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Emeka Okereke

Emeka Okereke On Bridging the Gap Between Africa’s Borders

In 2001, Emeka Okereke arrived in Lagos from the Eastern part of Nigeria. With a military dictatorship now in the past, photography was newly embraced as a form of creative freedom and activism that he immediately gravitated toward. In his practice of photography and image-making, moving and travel became inevitable. That experience and his recognition of the colonial-drawn country borders of Africa ultimately led to the founding of the Invisible Borders Trans-African Project. The artist-led project aims to change the way that boundaries are viewed across Africa. Their first project dispatched a team of traveling artists to engage on a local level via events, workshops, festivals, and shows.

This year marks the tenth anniversary of the project. Another Trans-African Road Trip is planned, along with a series of children’s books and exhibitions in Nigeria, Germany, and Rwanda. Whitewall spoke with Okereke about the impact of dispelling distances.

WHITEWALL: You attribute the beginning of your work in photography to meeting and working with photographer and educator Uche James Iroha when you first arrived in Lagos. Tell us about that first spark for you, your introduction to photography, and then using a camera yourself.

EMEKA OKEREKE: It was precisely in 2001. I arrived in Lagos from the Eastern part of Nigeria and immediately started working with the photographer you mentioned. It was a very interesting time for contemporary photography. Only two years earlier, the country broke free from the grip of military dictatorship. So there were all these new possibilities to express, to travel, to relate beyond one’s own immediate borders.  

I became a part of an ecosystem of photographers who were very much invested in the idea of photography as a tool for social commentary but also of societal awareness and transformation.  This was the first realization that the photographer could be relevant in highly politically charged space. And this very quality—or purpose, if you may—of photography continues to sustain my dedication.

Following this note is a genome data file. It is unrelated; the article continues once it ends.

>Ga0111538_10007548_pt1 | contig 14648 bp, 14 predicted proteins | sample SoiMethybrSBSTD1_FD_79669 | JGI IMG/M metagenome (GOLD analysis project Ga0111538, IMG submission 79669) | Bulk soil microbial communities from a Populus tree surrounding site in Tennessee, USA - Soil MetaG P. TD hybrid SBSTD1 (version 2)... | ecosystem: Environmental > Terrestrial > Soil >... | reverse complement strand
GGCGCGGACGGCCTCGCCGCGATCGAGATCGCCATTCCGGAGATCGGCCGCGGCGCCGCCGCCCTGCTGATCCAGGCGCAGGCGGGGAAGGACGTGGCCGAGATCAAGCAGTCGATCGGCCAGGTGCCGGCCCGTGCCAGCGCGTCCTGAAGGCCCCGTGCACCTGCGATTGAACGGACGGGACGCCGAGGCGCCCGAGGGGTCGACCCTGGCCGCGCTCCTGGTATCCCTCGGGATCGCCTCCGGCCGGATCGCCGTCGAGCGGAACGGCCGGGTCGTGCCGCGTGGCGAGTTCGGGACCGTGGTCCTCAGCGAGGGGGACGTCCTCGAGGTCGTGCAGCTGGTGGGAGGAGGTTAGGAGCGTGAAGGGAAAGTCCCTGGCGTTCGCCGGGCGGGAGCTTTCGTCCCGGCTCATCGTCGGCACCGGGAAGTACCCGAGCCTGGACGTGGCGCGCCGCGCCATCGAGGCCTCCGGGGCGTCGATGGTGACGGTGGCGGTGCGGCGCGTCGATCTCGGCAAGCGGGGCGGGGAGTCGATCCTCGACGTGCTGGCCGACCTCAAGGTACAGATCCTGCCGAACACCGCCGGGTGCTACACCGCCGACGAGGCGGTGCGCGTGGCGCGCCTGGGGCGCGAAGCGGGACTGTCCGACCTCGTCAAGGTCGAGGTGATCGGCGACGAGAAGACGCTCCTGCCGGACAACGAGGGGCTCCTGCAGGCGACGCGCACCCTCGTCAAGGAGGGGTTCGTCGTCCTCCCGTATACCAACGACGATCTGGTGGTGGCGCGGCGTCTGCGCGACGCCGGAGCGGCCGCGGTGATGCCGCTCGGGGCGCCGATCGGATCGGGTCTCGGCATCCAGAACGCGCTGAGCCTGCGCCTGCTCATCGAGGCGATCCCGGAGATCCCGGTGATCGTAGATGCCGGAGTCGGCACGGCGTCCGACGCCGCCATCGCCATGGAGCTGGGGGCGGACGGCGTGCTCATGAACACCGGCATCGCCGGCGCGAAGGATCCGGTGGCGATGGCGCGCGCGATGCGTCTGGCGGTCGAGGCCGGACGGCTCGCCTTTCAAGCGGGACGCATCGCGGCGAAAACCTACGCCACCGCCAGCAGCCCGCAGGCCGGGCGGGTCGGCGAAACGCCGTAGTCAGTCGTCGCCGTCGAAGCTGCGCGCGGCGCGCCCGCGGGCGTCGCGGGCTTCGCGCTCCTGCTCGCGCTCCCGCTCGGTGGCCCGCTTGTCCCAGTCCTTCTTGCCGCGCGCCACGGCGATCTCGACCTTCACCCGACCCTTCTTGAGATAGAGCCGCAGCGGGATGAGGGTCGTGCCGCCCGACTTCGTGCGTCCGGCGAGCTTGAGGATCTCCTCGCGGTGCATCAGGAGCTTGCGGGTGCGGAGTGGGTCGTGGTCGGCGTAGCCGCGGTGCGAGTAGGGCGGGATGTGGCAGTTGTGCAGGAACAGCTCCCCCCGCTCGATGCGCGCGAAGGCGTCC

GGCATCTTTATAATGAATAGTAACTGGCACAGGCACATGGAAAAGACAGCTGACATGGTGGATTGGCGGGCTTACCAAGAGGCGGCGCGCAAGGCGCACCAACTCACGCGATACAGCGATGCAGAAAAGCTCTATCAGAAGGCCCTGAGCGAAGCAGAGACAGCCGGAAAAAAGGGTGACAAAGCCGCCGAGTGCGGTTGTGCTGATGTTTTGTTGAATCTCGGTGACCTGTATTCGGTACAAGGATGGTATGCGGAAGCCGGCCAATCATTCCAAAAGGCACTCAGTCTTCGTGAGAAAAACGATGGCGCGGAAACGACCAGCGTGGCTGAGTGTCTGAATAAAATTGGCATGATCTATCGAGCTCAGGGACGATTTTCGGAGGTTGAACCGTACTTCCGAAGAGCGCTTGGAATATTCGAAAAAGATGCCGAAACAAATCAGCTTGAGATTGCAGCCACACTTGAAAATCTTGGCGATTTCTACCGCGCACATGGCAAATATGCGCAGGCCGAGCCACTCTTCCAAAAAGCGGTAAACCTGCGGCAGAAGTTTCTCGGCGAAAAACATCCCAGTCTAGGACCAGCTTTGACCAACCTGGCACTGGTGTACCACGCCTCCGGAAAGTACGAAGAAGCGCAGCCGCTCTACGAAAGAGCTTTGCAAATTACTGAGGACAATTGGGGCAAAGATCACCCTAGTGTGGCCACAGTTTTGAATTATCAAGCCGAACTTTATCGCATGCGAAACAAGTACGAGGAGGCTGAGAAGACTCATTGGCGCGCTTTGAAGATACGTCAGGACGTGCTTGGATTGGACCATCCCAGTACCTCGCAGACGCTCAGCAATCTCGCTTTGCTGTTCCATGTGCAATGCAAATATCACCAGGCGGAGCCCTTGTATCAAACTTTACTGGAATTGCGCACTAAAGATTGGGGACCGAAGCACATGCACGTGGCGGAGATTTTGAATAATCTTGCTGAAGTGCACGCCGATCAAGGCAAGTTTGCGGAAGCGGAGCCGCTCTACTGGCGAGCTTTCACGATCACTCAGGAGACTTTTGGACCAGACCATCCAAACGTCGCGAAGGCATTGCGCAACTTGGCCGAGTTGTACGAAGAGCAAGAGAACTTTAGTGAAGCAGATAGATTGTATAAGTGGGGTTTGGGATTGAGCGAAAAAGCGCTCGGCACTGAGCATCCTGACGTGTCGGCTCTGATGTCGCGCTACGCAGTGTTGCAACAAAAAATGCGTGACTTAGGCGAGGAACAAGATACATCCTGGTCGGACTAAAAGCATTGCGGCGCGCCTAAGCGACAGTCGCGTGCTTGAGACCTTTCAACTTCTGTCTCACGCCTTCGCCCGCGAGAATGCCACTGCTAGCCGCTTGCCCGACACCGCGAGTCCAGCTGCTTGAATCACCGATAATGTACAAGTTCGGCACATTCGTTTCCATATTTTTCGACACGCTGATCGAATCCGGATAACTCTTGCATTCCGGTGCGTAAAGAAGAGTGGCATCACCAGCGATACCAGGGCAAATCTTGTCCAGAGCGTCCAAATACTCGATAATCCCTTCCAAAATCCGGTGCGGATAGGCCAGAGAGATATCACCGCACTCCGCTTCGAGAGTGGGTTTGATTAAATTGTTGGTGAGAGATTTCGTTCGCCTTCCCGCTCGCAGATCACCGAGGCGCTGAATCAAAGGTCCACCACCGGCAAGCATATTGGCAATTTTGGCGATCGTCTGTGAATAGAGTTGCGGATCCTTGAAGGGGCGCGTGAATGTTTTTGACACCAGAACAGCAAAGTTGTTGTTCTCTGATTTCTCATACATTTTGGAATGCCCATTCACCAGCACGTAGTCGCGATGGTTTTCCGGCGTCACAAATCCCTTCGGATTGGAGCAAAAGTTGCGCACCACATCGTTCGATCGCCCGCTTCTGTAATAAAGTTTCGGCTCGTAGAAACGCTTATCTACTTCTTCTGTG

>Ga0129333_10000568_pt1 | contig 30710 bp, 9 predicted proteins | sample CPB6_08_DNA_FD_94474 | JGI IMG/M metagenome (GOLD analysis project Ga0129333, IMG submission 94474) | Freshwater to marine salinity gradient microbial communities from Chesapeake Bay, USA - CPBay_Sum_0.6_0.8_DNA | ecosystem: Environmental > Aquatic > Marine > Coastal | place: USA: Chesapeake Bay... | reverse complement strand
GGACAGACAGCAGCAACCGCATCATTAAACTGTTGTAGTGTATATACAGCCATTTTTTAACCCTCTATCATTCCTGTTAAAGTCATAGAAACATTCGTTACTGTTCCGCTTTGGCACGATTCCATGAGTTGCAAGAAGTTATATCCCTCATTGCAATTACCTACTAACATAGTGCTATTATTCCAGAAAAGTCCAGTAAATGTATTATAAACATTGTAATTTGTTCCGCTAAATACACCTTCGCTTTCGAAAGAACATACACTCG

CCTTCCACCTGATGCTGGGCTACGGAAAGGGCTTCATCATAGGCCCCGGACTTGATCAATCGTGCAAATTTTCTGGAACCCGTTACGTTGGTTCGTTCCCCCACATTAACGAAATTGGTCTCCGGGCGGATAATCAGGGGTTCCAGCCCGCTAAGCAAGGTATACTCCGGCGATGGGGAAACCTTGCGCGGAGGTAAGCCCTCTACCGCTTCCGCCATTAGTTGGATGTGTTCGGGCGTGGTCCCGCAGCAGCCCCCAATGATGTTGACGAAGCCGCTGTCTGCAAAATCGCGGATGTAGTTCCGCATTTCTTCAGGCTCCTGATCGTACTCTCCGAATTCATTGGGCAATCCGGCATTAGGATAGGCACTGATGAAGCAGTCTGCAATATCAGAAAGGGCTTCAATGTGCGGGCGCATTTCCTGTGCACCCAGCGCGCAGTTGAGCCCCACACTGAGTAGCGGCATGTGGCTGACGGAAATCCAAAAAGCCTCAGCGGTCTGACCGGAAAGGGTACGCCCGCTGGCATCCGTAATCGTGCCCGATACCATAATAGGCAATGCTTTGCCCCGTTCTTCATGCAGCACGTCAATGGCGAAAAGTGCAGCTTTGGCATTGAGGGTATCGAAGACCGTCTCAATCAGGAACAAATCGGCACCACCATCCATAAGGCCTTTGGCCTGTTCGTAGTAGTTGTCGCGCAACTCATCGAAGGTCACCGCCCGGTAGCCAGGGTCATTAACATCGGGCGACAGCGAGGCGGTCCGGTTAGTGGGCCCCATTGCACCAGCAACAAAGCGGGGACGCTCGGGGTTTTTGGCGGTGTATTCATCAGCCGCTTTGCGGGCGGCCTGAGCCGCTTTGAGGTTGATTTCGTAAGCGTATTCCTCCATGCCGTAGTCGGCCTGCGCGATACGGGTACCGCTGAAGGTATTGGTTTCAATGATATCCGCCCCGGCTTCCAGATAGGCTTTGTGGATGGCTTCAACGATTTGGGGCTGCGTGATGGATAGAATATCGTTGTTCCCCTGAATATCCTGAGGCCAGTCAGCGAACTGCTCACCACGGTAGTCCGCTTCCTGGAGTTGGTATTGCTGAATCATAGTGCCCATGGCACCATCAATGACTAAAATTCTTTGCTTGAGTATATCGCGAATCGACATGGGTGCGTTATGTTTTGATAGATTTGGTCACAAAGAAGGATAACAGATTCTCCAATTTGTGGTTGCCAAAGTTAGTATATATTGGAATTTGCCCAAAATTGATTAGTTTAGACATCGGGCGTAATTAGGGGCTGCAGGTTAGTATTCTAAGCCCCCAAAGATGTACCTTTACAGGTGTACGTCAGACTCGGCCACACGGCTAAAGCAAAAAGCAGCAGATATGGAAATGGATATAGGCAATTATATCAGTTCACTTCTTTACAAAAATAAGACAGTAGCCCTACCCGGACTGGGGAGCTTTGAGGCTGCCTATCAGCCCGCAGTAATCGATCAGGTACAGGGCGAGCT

WW: How did the theme of borders become such a point of focus for your personal practice?

EO: Movement is everything. That I encountered a life vocation, which meant that I would constantly move my body and consciousness through space and time, heightened my volition to better understand mechanisms and politics of movement. Thus, I am constantly returning to a persistent refrain of my life: I am a being in motion constantly bumping into deliberately, often artificially, constructed borders. I am a border being, so to speak.   

WW: How did that lead to your founding of the Invisible Borders Trans-African Project?

EO: Much of how the African reality is organized and, by extension, portrayed can be traced back to the artificially imposed cartography that was the result of colonialism. However, with regard to how this is reproduced in contemporary times, the media—photography, writing, video—plays a central role. The Invisible Borders project became my attempt to offer a proactive push back, or an alternative to this loop of reproducing coloniality. It is a way of offering an alternative gaze to how Africa is seen, beginning from the point of view of Africans themselves.

WW: How would you describe the artist-led initiative’s mission?

EO: We work with, and nurture, artists who are conscious of how imagery plays a role in the prevalent narrative of the continent. If we break that stereotype, we break the borders—because these are borders of perceptions, which create fictitious distances between peoples and places in the continent. If we can affect the gaze (how we see each other), we demystify those distances. This is the intention at the core of our mission.

WW: Your first project was the Trans-African Road Trip. Can you share a few notable interactions and memories from that road trip?

EO: Some of the most vivid memories from the first edition of the Trans-African Road Trip would be the feeling of crossing the first border, which is that of Nigeria with the Republic of Benin. We felt free; we felt empowered by the courage to transcend and discover our “impossible selves.”  There were also obstacles. The more we travel, the more we discover the depth, complexity, and beauty of the African continent and its people. It makes us want to perpetually be “on the road,” not just as a project, but as a way of being in the world.

WW: What power do you see art and artists having in breaking down borders and barriers between people and places?

EO: Art can encourage critical thinking and in-depth reflection. Art can ask questions that don’t necessarily provide clear-cut answers but, rather, serve to clarify. But most important, art and imagery can affect the gaze—how we see each other and the world around us.



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Kelly Wearstler




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